The similarities between the two “blond bombshells” are uncanny. In appearance and temperament, US President Donald Trump and Britain’s prime minister aspirant Boris Johnson could be... related. In Manhattan, the public mistook Johnson for Trump on three occasions. The Independent columnist Matthew Norman satirises, “There is the same penchant for comically deranged hair, along with the outlandish narcissism, vulgar populist grandstanding, bone idle refusal to read a brief and limitless capacity for blurting out the crazily offensive.”
Johnson’s tactics are Trumpian, too. Leading the Tory pack to replace the outgoing prime minister, Theresa May, Johnson threatens to withhold the €44 billion Brexit divorce bill that Britain must pay the European Union for leaving. Johnson abhors alimony. Like Trump, he has a history of multiple marriages, philandering and adultery. Seeking to use the payment as a bargaining chip to extract a “better deal” from the EU, Johnson proclaimed, “In getting a good deal, money is a great solvent and a great lubricant.” Such populist claims may grease his way to 10 Downing Street, but are unlikely to soften the EU to renegotiate.
Both Trump and Johnson are anti-establishment disrupters, politically incorrect, self-promoting, publicity-loving provocateurs, uninterested in detail and policy. Both use politics as theatre. Both have a history of lying. Johnson was sacked twice—by The Times newspaper for inventing a quote as a journalist and by Tory leader Michael Howard for lying about an adulterous affair.
But none of this matters as Johnson emerges the clear front runner in the peculiar Tory leadership race. Several candidates fended off scandals involving drug abuse. Johnson admitted to having snorted cocaine (but it did not go up his nostrils, he claims); foreign minister Jeremy Hunt admitted to drinking cannabis lassi in India. Another admitted to using opium, and several others to smoking cannabis. First Minister of Scotland Nicola Sturgeon observed: “What a horror show the Tory leadership election is. Tax cuts for the richest, attacks on abortion rights, hypocrisy on drugs, continued Brexit delusion.”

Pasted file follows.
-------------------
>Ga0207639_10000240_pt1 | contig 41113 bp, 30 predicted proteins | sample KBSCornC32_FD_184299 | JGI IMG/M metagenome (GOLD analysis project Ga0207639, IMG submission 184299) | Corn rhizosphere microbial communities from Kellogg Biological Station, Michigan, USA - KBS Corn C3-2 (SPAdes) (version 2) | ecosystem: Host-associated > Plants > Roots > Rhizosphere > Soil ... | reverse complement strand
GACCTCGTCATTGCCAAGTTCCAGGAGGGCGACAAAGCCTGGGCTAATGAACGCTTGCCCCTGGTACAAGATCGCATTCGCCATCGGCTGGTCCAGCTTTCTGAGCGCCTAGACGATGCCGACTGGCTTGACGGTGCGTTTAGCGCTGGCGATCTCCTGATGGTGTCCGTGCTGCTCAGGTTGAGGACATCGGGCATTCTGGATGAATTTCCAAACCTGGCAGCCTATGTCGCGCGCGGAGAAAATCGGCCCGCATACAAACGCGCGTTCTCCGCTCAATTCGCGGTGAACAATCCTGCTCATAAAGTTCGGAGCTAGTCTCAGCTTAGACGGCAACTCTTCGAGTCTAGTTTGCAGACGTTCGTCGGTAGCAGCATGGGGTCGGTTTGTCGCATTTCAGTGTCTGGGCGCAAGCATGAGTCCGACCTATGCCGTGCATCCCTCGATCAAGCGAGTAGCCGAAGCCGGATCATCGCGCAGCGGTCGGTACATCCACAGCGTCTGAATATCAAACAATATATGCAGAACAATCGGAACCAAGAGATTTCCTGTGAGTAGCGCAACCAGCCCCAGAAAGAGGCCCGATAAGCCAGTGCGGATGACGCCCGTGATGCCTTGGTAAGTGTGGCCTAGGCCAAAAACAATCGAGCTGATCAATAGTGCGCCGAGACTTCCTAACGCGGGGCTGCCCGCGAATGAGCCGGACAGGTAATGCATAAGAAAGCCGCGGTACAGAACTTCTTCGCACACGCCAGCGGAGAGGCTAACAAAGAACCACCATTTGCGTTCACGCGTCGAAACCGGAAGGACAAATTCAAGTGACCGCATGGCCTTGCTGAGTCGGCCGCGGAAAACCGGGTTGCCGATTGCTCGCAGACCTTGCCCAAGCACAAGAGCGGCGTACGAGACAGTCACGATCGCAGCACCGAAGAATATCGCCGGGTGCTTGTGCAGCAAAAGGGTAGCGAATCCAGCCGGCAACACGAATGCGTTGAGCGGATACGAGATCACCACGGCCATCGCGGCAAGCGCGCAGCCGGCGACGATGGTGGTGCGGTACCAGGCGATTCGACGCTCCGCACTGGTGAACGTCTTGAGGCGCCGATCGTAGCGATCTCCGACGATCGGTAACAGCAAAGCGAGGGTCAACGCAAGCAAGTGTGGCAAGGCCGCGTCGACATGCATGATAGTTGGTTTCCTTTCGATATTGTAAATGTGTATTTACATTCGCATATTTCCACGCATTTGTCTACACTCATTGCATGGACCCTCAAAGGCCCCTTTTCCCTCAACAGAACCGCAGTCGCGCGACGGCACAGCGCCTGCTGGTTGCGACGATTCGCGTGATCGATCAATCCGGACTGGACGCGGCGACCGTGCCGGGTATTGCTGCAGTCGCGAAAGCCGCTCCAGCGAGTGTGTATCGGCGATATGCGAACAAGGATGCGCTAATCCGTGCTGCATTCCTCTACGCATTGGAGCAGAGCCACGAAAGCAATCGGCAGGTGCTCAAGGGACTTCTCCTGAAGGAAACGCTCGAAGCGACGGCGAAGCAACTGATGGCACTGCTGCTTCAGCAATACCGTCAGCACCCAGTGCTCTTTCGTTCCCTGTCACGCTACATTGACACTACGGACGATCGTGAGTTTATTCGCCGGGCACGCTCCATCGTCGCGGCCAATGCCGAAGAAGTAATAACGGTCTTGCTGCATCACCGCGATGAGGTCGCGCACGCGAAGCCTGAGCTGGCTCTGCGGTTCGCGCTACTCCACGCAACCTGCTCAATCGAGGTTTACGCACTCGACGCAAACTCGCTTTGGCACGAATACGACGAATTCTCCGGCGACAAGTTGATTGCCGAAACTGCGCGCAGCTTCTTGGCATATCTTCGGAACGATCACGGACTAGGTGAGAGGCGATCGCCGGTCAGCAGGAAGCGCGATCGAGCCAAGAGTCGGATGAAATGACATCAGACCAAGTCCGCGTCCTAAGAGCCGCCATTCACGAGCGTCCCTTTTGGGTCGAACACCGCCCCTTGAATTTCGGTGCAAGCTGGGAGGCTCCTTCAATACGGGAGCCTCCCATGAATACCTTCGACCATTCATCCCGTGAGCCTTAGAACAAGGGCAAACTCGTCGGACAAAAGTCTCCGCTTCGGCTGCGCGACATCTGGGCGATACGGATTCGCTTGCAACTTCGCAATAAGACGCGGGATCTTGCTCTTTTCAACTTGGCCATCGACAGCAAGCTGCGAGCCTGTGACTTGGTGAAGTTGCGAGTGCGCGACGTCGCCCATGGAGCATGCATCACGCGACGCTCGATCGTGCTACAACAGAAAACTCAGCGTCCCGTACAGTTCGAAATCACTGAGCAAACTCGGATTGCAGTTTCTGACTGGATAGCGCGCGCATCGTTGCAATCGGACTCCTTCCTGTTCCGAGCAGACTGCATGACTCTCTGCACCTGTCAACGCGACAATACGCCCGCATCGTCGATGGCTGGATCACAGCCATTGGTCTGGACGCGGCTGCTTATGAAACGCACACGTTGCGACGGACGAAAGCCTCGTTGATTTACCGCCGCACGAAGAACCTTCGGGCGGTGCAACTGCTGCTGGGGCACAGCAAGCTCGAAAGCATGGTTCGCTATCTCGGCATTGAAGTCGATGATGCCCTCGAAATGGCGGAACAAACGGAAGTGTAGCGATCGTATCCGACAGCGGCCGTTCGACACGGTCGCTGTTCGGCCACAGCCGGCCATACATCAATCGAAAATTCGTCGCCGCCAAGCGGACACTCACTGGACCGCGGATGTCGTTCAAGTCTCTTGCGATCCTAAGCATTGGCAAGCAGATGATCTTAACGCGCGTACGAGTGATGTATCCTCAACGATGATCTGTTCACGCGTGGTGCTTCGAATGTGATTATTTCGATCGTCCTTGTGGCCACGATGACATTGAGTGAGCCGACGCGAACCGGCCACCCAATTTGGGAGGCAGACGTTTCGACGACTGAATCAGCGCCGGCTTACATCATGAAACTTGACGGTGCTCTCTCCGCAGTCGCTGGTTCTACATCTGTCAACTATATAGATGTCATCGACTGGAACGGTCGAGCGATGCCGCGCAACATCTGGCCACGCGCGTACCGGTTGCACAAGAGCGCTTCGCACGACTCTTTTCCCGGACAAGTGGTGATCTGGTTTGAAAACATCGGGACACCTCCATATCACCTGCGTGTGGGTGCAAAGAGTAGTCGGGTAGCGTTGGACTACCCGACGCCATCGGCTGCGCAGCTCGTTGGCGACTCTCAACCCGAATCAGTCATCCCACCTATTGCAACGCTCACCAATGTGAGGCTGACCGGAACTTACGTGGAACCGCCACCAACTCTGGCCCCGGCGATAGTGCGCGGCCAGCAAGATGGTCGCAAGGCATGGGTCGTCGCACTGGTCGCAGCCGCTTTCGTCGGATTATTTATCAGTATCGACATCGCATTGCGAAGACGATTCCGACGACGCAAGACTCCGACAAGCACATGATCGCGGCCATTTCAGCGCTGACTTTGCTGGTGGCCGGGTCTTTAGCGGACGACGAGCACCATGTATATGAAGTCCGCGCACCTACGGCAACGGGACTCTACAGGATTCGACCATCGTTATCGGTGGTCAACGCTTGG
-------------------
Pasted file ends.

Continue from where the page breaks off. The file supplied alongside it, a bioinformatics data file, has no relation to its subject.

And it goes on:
Johnson would like to handle Brexit, Trump style. Said he: “Imagine Trump doing Brexit.... He would go in bloody hard. There would be all sorts of breakdowns, all sorts of chaos. Everyone would think he had gone mad. But actually you might get somewhere... there is method in his madness.” Perhaps. But there is one big difference. Britain is not America.
Biographers say there is method in Johnson’s madness, too. He has spent years carefully crafting his public persona as a bumbling bloke prone to rambling speeches, risqué jokes and racy rhetoric. Noted biographer Sonia Purnell: “He is a great actor, he is a showman. The whole ruffling-the-hair thing was about making sure he did not seem too ambitious. The ‘gaffes’ were not really gaffes, they were scripted.” His biographers say Johnson is “ferociously ambitious and competitive”.
There are significant differences between Trump and Johnson, notably Johnson’s intellect. Educated in Eton and Oxford, Johnson can sing in German, joke in French and debate with scholars on Greek vs Latin literature. A gifted writer, he has authored a biography of Winston Churchill. Said American political scientist Geoffrey Vaughan, “Trump is ostentatiously rich and Johnson ostentatiously educated.”
But for all his erudition, critics say Johnson lacks focus and preparation. “It scares the living daylights out of me to think of him forming a cabinet, because he is not good at selecting people,” said Purnell. Here, too, Johnson could borrow from Trump’s playbook—the blond leading the blond.
Pratap is an author and journalist.